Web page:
Fantasy gaming platform Dream11 on Tuesday won the IPL title sponsorship rights with a bid of Rs 222 crore, replacing Chinese mobile phone company Vivo for a four and a half month deal.
Dream11 has been one of the IPL sponsors for a couple of years now.
“Dream11 has won the rights with a bid of Rs 222 crore,” IPL chairman Brijesh Patel told PTI.
There is a possibility that Dream11 can stay till the 2022 IPL in case Vivo doesn’t come back next year. Dream11 will be then paying Rs 240 crore each for 2021 and 2022. This will make it an average of Rs 234 crore per year for three years.
It is learnt that multinational conglomerate Tata group didn’t place a final bid while two education technology companies — BYJUs (201 crore) and Unacademy (170 crore) — came second and third respectively.
Vivo and the BCCI suspended a Rs 440 crore per year deal for this season owing to the border stand-off between India and China. The IPL starts on September 19 in the UAE, moved out of India due to the COVID-19 pandemic this year.
There are certain questions about Chinese company Tencent’s investment in Dream11 but one of the BCCI insiders privy to the development said that it is less than 10 per cent.
Dream11 is an Indian company founded by Harsh Jain and Bhavit Sheth.
“Dream11 stakeholders, including its founders plus all 400 plus employees, are Indian,” a BCCI source said.
“Their Indian investors are Kalaari Capital and Multiples Equity. Even Dream11’s product is available exclusively for use only by Indians. Only a single-digit percentage minority stake is held by Tencent,” the official added.
However, as recently as last month, the BCCI’s Anti Corruption Unit (ACU) had sought an inquiry against the company after it was reported that the platform had links to a fake T20 league which was held in a Punjab town but was live-streamed as a game in Sri Lanka.
The ACU investigations showed that kits used by players in the tournament had the Dream11 logo and the event was live streamed on FanCode. Both Dream11 and FanCode are part of Dream Sports group.
It couldn’t be confirmed whether the BCCI’s ACU is still investigating Dream11.
While the BCCI managed a title sponsor at a short time but the money coming in is less than what it was getting from Vivo.
“…that was always going to be the case. Those who were expecting that Vivo’s bid will be matched were unaware about current economic climate. The Tatas may have had filed Expression of Interest but they were never interested in bidding.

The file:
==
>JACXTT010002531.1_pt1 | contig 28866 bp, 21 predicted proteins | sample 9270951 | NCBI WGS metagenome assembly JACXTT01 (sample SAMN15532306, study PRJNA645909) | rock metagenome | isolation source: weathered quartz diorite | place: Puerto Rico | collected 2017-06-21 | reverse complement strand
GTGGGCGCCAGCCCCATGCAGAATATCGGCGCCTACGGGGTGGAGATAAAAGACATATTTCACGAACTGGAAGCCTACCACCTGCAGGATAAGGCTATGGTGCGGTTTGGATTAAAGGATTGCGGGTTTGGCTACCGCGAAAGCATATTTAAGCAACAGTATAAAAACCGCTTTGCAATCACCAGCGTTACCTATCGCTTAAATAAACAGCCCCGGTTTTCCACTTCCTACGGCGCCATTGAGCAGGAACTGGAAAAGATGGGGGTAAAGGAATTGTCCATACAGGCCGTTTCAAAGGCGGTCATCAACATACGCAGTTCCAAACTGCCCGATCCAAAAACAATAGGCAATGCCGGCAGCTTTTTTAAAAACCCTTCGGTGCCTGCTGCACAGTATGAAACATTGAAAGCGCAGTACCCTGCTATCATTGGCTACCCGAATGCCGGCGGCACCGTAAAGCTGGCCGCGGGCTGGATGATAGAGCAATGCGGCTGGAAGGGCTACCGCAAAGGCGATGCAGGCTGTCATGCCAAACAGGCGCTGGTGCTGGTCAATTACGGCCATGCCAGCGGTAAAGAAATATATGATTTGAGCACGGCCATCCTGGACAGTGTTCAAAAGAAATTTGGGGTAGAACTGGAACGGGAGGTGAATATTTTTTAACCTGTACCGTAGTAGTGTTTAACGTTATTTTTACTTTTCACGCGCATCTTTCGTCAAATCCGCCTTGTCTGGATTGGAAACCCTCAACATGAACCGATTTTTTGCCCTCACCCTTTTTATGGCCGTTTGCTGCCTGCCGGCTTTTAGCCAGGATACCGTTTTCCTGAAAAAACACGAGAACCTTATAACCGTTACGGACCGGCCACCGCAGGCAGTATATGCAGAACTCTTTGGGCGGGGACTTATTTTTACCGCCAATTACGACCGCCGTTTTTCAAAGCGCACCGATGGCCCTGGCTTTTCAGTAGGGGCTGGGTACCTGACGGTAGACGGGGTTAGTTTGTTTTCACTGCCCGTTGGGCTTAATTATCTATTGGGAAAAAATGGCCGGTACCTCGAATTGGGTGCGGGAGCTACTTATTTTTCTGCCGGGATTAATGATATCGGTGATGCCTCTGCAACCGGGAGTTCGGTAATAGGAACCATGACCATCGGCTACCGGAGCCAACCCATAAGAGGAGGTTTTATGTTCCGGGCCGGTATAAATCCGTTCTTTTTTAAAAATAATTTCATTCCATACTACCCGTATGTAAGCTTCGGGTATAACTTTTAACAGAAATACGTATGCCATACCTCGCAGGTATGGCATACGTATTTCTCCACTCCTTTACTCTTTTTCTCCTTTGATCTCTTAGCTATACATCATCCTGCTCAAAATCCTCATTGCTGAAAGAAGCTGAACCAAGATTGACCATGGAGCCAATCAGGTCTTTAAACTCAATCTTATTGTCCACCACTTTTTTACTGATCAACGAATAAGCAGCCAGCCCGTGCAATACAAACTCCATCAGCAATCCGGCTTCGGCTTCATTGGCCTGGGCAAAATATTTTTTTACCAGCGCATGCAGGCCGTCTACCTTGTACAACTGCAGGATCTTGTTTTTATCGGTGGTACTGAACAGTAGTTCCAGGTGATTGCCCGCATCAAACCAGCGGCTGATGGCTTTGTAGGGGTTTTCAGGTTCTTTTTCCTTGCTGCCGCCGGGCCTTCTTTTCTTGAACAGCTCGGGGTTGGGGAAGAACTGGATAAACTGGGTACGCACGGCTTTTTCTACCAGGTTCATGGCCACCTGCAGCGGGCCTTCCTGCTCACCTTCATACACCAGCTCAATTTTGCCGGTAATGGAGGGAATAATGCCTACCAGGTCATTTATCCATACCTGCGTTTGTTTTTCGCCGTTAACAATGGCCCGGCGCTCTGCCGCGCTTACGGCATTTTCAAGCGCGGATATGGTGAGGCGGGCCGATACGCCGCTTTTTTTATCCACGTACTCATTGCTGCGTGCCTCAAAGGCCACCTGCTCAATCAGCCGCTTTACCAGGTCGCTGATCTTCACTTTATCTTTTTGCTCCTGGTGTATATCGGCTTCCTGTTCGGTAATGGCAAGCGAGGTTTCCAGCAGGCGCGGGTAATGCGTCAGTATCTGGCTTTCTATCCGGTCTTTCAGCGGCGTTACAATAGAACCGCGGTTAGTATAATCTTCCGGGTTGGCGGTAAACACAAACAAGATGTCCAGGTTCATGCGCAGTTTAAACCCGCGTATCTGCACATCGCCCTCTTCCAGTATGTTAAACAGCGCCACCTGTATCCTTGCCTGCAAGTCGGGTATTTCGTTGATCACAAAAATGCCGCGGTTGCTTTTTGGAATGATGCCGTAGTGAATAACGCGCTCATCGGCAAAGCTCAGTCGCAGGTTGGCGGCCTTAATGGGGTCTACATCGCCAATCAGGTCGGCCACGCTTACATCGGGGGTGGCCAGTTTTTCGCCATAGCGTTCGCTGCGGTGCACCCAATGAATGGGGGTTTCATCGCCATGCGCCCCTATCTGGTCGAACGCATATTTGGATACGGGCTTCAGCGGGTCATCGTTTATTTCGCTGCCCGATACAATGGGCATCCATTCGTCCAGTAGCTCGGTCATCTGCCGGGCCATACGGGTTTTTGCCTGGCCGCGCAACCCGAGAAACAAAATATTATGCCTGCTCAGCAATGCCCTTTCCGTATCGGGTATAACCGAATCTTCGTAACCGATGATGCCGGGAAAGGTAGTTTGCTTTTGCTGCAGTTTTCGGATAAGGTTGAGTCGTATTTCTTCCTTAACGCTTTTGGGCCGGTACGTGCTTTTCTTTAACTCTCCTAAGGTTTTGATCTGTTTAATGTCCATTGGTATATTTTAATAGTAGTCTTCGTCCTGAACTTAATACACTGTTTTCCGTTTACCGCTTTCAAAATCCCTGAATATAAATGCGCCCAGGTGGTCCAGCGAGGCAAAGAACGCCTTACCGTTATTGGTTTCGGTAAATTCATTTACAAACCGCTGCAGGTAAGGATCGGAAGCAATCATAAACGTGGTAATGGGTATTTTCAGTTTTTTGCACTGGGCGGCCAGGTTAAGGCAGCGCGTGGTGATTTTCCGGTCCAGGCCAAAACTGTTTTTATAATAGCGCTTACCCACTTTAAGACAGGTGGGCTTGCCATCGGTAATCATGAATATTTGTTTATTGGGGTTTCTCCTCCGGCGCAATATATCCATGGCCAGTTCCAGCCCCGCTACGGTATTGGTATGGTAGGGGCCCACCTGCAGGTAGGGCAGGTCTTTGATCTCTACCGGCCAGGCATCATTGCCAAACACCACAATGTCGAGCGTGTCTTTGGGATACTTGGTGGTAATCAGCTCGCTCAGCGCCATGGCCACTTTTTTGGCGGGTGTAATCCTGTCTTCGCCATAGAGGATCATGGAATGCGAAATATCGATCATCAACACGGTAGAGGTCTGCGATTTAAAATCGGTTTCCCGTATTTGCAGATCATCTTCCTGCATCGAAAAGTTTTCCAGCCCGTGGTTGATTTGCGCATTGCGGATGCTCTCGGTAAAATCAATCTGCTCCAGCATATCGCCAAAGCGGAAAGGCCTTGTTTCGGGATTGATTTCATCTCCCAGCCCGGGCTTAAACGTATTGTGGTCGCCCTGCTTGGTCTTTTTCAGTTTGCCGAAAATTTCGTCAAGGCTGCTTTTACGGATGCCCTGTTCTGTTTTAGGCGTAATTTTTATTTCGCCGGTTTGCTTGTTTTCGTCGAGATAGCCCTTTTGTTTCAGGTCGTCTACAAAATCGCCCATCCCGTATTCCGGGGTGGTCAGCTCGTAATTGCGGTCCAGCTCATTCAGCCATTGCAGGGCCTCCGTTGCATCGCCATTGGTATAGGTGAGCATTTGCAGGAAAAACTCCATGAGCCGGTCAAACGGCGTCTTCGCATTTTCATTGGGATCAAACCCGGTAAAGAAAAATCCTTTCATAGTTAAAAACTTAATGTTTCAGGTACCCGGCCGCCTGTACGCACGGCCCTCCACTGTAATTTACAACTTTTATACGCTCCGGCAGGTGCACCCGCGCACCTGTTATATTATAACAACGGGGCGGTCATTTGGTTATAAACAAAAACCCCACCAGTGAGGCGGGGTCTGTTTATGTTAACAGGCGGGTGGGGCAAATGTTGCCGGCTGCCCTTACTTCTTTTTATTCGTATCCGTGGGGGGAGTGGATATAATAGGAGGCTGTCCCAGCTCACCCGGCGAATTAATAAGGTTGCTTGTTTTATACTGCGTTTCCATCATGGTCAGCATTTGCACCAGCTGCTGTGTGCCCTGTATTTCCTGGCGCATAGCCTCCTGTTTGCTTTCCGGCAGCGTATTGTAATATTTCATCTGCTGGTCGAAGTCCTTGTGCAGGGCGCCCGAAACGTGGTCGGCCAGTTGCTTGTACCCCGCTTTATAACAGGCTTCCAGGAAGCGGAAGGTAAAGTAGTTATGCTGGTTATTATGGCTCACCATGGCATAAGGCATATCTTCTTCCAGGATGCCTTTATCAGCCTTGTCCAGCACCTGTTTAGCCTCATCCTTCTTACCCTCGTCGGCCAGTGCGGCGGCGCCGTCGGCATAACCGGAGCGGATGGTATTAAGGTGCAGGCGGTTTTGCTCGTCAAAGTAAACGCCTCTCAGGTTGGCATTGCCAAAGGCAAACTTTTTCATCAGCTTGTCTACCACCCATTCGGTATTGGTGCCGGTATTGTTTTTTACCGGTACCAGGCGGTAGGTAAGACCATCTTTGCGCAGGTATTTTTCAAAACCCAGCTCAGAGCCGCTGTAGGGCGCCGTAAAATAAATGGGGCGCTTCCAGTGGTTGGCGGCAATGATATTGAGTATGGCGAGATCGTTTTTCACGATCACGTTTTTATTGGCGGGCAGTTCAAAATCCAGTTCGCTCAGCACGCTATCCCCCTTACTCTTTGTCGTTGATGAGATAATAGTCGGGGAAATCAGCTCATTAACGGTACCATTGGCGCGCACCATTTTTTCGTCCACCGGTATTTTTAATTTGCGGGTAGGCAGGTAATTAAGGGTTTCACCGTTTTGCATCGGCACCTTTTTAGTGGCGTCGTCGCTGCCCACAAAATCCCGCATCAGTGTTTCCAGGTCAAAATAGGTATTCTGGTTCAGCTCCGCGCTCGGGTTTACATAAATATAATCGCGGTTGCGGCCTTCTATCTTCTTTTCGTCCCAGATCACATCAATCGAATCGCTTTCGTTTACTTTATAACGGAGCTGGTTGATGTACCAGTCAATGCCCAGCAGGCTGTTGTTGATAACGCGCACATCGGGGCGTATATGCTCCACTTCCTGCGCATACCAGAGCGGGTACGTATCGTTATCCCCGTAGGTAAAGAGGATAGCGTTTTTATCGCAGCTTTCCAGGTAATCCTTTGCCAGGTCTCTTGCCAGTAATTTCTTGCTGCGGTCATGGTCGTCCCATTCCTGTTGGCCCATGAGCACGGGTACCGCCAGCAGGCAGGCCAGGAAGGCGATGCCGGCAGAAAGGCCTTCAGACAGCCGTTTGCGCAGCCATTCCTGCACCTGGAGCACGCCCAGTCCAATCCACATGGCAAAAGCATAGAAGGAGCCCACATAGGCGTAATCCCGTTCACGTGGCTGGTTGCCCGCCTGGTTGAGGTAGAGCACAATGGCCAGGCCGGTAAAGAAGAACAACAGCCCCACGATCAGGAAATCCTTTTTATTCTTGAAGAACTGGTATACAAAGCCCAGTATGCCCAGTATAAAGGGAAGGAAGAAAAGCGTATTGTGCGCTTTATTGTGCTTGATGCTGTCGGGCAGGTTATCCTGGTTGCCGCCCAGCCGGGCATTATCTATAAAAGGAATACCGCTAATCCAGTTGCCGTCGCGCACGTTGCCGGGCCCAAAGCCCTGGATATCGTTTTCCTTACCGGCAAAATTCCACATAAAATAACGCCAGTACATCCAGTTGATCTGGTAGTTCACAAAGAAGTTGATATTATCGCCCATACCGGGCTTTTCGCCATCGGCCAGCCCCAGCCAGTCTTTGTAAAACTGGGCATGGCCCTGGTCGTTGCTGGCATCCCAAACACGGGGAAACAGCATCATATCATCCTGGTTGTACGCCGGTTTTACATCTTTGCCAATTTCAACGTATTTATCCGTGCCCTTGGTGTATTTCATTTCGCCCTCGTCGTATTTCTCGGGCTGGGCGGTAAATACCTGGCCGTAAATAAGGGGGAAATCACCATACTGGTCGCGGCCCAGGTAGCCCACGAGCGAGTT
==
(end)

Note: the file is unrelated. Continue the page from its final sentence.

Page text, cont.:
“BCCI wanted Tata as their presence adds a lot of credibility,” an industry insider said.
BCCI insiders feel that the Dream11 deal, along with the official sponsorship amount coming from UnAcademy and payment app Cred — the two companies that have come on board in Central sponsorship pool — will cover the losses to a considerable extent.
The two companies have paid Rs 40 crore each and BCCI’s total income from official sponsorship is Rs 222 crore plus Rs 80 crore, which adds up to Rs 302 crore.
“Think for four months and you will see that it’s not at all a bad deal for such a short span of time,” another BCCI veteran said.
Dream11 can use Virat Kohli’s image
Dream11 will have to contend with a couple of rival companies as individual players sponsors. One such is company Mobile Premier League (MPL) which has Indian captain Virat Kohli as its brand ambassador.
Asked if there could be a potential case of ambush marketing, a senior official said, “No”.
“We have to check the players image rights clause but if there is a stakeholder involved in BCCI property, the centrally contracted players will have to be available for endorsements,” a source in the know of things said.
He then explained that the same issue has always been there with the apparel sponsors.
“Team India had Nike as its jersey sponsors all these years but there were players who endorsed Zeven, Rohit Sharma is with Adidas and Kohli is with Puma. I guess there won’t be a problem,” he said.
“Remember whenever Nike unveiled a new jersey, they had all top players and they also endorsed their individual brands,” he said.